Union Colony Dinner Theater is intimate and there’s no such thing as a bad seat. The cast uses the entire room, so don’t be surprised if someone starts singing right behind you during this show.
UCDT has a straightforward menu including a chicken Caesar salad, vegetarian pasta, shepherd’s pie and two upgrades of salmon and prime rib. You order your meal when you book your tickets.
We went with the salsa sampler appetizer, and were not disappointed – the mango salsa is a real winner. The chips are out of the bag, but the salsa makes up for it. The dinner salad came with a roll, and the lettuce was fresh and crisp.
I ordered a chardonnay, and my husband, Ryan, who has been obsessed with margaritas lately, ordered one on the rocks with Hornitos tequila. The UCDT bartender has some skills because Ryan raved about this margarita for the rest of the evening an into the next day.
I had preordered the salmon filet, and having grown up in the Pacific Northwest, I’m a bit of a snob when it comes to salmon – thankfully it was cooked perfectly. I highly recommend upgrading to this delicious and savory dish.
Ryan raved more about his margarita than his shepherd’s pie, but the apple pie got high marks from both of us – Ryan liked the filling and I loved the light and crispy crust. UCDT also has very good coffee, always a plus at dinner theater.
The show opens with UCDT owner, Brandon Bill, on the piano, accompanied by violinist Alison Reifschneider. In fact, this duo provides all the music for this show, a real display of devotion by Bill to this production at his theater.
The cast for this production of “Titanic” is the largest they’ve had at UCDT, and there are 36 bios in the playbill. The songs sung by the full cast sent shivers down my spine.
Nearly the entire script is sung, which takes a bit of time to get used to. All the musical numbers are accompanied by just the piano and violin, and with my own background in music, I believe this adds a layer of difficulty to being a part of the cast in this play.
There is little dancing in “Titanic,” but there is a bit of humor, despite the grave ending we’ve all known about since childhood. The character development is excellent, and by the time the ship goes down, I felt attached to several of the individuals on stage.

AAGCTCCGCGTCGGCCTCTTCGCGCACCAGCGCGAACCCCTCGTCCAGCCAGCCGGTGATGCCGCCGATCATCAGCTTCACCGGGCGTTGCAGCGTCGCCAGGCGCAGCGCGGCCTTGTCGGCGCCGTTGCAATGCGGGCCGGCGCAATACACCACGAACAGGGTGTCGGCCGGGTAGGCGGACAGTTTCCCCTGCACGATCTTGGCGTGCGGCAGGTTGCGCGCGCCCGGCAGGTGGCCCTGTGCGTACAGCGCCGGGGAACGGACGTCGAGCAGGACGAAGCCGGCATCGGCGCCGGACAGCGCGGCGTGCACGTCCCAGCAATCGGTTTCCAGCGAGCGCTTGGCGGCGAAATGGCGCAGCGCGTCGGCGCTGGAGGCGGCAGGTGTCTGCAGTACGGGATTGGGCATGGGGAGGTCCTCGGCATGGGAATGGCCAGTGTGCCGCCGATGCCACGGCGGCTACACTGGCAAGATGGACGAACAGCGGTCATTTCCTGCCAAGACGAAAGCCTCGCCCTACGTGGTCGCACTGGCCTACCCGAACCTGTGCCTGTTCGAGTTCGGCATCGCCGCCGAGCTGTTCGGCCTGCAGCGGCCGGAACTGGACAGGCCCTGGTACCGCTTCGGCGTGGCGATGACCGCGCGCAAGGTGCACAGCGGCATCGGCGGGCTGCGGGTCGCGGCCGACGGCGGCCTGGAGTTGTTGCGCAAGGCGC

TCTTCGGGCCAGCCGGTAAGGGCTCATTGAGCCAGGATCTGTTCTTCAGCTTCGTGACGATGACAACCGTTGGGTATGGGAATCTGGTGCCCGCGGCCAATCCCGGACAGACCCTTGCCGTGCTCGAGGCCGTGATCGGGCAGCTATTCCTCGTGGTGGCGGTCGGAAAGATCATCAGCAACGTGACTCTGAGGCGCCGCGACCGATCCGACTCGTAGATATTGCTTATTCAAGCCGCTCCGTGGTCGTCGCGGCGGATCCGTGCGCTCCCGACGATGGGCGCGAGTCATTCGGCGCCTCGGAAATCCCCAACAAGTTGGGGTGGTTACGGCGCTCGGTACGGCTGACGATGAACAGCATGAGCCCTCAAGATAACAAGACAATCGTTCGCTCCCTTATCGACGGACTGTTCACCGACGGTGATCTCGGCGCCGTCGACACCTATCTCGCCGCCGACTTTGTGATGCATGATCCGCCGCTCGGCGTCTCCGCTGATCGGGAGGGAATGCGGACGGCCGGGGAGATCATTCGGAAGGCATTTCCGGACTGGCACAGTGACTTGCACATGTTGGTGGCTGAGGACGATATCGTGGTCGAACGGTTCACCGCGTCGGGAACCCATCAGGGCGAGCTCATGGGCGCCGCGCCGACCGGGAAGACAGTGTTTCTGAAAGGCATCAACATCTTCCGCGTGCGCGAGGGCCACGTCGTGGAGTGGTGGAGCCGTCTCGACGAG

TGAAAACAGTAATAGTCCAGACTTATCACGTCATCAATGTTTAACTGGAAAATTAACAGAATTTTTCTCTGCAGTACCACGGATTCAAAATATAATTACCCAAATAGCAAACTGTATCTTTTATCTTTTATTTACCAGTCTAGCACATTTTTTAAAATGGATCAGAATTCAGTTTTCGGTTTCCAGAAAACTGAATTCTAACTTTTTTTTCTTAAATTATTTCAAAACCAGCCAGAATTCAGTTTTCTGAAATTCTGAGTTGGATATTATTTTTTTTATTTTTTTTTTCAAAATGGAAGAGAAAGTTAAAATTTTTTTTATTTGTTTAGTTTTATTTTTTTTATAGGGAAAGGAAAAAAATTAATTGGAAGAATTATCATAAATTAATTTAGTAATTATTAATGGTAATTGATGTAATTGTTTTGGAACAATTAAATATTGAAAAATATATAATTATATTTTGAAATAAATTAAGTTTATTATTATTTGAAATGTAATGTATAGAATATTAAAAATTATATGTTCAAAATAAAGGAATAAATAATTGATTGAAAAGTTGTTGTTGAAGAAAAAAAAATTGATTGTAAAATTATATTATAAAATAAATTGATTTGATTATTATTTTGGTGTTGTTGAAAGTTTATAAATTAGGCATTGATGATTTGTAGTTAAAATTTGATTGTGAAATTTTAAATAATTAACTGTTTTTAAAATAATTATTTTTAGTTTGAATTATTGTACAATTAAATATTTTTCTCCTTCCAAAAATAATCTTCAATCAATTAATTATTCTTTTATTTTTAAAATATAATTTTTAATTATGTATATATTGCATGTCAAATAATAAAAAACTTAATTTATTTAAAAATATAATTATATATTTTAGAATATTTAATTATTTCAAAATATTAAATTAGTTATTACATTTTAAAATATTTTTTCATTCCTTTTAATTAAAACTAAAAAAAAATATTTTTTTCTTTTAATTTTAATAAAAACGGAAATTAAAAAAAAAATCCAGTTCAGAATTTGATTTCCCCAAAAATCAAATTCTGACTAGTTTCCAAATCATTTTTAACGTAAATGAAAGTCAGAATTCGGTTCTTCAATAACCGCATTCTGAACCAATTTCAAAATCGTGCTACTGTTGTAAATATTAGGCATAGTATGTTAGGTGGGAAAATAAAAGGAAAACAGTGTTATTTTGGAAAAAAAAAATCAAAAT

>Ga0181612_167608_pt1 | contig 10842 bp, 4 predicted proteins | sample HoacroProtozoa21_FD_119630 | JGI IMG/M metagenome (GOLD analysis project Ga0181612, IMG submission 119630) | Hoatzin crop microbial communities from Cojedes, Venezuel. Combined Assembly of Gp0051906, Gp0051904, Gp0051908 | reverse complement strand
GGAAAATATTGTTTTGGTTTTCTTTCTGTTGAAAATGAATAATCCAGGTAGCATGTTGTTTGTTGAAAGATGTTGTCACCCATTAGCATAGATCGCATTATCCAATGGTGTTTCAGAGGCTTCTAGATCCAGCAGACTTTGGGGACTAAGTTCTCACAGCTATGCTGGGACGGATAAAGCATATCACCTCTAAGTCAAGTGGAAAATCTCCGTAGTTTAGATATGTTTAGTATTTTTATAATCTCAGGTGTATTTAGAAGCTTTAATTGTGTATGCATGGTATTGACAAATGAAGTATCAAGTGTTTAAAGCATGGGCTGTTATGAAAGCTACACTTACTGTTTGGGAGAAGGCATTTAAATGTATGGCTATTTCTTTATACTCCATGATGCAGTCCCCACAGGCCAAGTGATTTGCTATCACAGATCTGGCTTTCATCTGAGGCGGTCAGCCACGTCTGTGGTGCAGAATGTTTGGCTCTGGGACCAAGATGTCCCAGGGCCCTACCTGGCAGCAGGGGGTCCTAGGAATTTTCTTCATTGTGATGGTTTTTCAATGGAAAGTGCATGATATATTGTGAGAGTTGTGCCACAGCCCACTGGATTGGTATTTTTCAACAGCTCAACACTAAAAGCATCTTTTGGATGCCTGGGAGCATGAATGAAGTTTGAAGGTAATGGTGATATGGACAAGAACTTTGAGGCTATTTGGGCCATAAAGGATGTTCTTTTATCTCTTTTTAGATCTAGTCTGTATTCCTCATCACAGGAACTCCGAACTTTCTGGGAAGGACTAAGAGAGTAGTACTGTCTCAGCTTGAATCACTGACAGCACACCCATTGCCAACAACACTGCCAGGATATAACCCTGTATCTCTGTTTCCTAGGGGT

As I’ve mentioned in other dinner theater reviews, there’s also a scene stealer or two in every musical, and “Titanic” was no different. Kahlie Metz, plays Alice Beane, a middle-class passanger who is obsessed with the celebrities onboard the ship. Metz has good comedic timing and keeps the mood in the theater light with her comedic talents.
John Sonsa, who was also our waiter, plays the overbearing, power hungry owner of the Titanic. Thankfully he’s much nicer in real life than his character whose onstage outbursts startled the audience more than once.
I also enjoyed the performance by Mike Pearl, cast as ship steward, Henry Etches. Pearl has a consummate onstage presence that really shines.
At times, the musical abilities of the cast of “Titanic” stands out above the acting talent, but this is a solid musical that connects with the audience on multiple levels. I’m excited to see what is in store for UCDT with Brandon Bill at the helm.
“Titanic” plays through August 26, so book now before it sails away. Up next at Union Colony is “Once Upon a Mattress,” “5 Course Love,” “39 Steps,” and “Hello Dolly.” Learn more at www.ucdinnertheatre.com or call (970) 352-2900. You can also find UCDT on Facebook.
You don’t have to be a cowboy, or even own a pair of boots, in order to love the Greeley Stampede.
This week long event has been held in Greeley, Colorado for over 100 years. The Stampede is a family-friendly celebration of western culture and American independence.
While you can expect all the usual stuff at the Stampede, this year’s event has lots of new entertainment as well.
Read all the 2011 Greeley Stampede here.
I had the opportunity to stop by the Greeley History Museum yesterday after an interesting meeting with the executive director of the Greeley Philharmonic Orchestra. The orchestra, like the rest of Greeley, has a rich history and the Greeley History Museum is the place to go for the full story.
Current exhibits include a comprehensive look at the 100-year Greeley Philharmonic Orchestra, and the history of Weld County’s many, many towns – some that no longer exists and others that are thriving. My favorite exhibit was Headwear & Hatpins, featuring original hats and photographs of the many strong women who have called Greeley home. Read all about my visit to the Greeley History Museum here.